The second in a series of in-depth look at the IGF Finalists for this year’s IGF Awards, this time I’m looking at the music based puzzle game Musaic Box. It’s available for a demo at the moment through Big Fish games, allowing you an hour with the game. It’s essentially a puzzle in the most basic sense; fit the pieces together in the right way so they work together; only this time it’s not a picture you’re making, but a piece of music. It’s an interesting idea, and one that works only so far as the music works. Take the leap and hit the jump to find out more.
There’s one glaring, fundamental flaw with Musaic Box; the songs it has are dreadful. They’re the worst kind of generic, mostly following the vein of nursery rhymes and ‘classics’. Things like ‘Jingle Bells’, ‘Yankee Doodle’ and ‘We Wish You a Merry Christmas’ made me dread actually completing the puzzles because I’d end up having to listen to these played-to-death tunes. The actual execution of the puzzle is surprisingly slick (maybe not so much because it is a finished game, which you can buy here), with the melody playing on a music-box like reel so that you can identify which piece goes where.
They’re arranged like Tetris pieces, forced to fit into a preset map, and not allowing you to have more than one instrument in each row. There are usually four different instruments in each piece, each represented by a different colour and containing a different symbol (although I couldn’t figure out what the reason for them was). You merely have to identify what goes where, play it through and see if you’re right. Some of the tertiary instruments become a little tricky unless you are intimately familiar with cadences and chord sequences, but there is a handy ‘hint’ button that shows you what’s in the right place or not, so I guess that’s not as essential as it may seem.
So you jig around the puzzles, making sure not to repeat any instrument twice in the same vertical row, and finally you’re rewarded with hearing the whole thing in an ensemble, which is fine for the few good tracks there, but I found myself skipping the final rendition to return to the ‘adventure’ aspect of the game, which serves as filler between the puzzles. The premise is that your grandfather has bought you a birthday present, but he’s hidden it, and dozens of slips of paper that serve as the ‘maps’ for the game, somewhere in his house/instrument workshop. You’re presented with a series of rooms that unlock when you’ve completed enough ‘maps’, and they all are filled with fragments of paper detailing the levels. To get them you have to click, mostly at random, on certain aspects of the room which then reveal the pieces. While it was certainly a welcome distraction from hearing ‘When All The Saints go Marching In’, it didn’t seem to hold much purpose bar stopping you from hearing ‘The Entertainer’ (the only song I was remotely interested in listening to), because you couldn’t find the bloody pieces.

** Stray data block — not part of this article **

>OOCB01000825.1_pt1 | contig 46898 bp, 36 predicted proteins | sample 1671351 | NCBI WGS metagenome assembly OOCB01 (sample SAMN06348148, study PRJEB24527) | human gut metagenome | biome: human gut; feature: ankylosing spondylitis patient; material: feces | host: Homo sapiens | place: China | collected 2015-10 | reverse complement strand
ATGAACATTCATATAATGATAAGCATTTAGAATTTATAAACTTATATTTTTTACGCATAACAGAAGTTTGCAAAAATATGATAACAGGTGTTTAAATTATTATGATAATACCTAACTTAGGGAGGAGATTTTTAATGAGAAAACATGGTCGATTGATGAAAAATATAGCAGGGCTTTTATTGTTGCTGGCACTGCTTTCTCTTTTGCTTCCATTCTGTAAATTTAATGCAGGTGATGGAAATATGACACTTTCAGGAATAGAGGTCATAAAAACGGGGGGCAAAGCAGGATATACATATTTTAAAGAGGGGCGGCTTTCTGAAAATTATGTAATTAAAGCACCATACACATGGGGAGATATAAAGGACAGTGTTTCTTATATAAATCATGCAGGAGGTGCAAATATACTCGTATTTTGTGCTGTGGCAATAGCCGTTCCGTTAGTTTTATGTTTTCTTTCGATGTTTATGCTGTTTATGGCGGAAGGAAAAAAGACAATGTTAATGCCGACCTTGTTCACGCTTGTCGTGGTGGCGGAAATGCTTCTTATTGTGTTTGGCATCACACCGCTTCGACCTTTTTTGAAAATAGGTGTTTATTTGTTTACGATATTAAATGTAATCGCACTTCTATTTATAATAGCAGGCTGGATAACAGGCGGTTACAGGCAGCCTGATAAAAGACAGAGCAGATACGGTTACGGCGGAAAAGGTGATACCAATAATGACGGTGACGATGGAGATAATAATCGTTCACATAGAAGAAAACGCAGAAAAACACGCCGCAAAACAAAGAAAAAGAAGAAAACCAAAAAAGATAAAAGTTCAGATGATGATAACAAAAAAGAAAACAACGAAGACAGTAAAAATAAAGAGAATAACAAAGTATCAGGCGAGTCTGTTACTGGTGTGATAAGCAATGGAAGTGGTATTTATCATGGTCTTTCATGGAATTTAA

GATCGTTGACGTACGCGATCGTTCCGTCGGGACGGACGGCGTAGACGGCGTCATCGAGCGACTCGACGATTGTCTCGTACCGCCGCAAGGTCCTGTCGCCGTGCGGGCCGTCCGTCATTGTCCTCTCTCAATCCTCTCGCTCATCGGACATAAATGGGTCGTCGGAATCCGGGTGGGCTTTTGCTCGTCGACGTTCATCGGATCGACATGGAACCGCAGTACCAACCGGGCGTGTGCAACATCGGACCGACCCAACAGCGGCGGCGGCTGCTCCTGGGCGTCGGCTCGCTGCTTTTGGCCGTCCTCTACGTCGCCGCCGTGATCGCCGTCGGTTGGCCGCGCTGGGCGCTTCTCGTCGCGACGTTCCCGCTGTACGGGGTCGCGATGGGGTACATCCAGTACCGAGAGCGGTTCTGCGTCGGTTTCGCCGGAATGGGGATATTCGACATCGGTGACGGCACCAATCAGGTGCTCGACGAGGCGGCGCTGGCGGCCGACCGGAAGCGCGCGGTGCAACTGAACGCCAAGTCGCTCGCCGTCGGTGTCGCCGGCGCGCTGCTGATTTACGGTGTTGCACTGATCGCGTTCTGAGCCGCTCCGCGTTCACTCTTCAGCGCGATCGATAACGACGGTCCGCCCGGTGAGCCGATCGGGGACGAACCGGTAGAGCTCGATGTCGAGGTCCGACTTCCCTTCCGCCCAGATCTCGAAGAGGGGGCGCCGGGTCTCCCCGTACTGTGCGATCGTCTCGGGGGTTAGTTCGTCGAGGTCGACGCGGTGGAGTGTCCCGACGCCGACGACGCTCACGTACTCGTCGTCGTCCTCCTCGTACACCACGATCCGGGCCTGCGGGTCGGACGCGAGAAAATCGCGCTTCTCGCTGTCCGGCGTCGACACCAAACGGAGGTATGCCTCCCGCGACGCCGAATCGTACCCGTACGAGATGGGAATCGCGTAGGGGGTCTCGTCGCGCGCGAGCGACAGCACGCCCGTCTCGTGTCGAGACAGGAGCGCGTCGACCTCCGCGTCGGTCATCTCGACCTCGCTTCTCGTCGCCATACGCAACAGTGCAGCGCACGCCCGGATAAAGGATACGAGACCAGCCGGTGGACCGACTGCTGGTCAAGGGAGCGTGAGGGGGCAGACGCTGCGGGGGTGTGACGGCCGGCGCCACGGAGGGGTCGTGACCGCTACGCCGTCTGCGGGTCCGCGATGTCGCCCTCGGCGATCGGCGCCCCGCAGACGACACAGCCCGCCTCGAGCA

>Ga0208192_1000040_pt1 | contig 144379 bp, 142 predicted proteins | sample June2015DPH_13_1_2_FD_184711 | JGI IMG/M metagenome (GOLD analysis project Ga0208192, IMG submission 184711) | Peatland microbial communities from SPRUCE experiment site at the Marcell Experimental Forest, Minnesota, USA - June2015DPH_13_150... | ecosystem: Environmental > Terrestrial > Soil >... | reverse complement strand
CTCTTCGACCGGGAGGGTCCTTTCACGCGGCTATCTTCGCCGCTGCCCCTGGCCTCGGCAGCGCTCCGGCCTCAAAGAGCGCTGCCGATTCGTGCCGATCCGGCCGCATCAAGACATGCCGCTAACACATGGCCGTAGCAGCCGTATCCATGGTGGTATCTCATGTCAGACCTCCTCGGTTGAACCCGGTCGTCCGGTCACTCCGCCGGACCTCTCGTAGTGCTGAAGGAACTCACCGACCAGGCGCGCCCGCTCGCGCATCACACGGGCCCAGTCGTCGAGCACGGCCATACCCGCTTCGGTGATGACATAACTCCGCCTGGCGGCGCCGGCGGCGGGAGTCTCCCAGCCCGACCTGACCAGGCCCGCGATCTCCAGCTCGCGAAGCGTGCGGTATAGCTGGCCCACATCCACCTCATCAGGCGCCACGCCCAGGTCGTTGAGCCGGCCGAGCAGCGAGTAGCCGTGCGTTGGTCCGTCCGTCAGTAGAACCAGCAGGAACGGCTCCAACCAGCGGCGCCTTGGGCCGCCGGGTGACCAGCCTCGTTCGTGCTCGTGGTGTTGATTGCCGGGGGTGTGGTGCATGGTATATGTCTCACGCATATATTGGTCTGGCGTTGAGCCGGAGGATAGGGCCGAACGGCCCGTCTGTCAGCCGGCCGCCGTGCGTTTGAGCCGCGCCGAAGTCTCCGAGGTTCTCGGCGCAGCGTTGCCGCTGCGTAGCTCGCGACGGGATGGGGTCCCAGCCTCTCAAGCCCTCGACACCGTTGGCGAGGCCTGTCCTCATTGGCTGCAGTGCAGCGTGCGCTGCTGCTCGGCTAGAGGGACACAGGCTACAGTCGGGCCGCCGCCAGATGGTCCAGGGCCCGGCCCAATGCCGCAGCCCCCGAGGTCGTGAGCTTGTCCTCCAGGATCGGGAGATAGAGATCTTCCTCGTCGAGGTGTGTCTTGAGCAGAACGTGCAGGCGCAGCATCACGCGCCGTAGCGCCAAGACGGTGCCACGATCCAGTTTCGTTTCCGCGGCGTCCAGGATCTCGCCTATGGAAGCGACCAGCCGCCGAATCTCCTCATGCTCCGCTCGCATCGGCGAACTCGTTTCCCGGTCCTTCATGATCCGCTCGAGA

The game is nominated for Excellence in Audio and Excellence in Design, and while I can understand perhaps why that’s the case, I don’t really know how it came to be. The principle and concept are sound enough, but you can’t help feeling that the developer would’ve been far better off making his own music, or commissioning someone else do to so. When you look at something like Auditorium, which is astonishingly beautiful and sounds amazing, it makes you wonder why Musaic Box is among the finalists. If you’d like to give it a try, though, you can download the hour long demo here.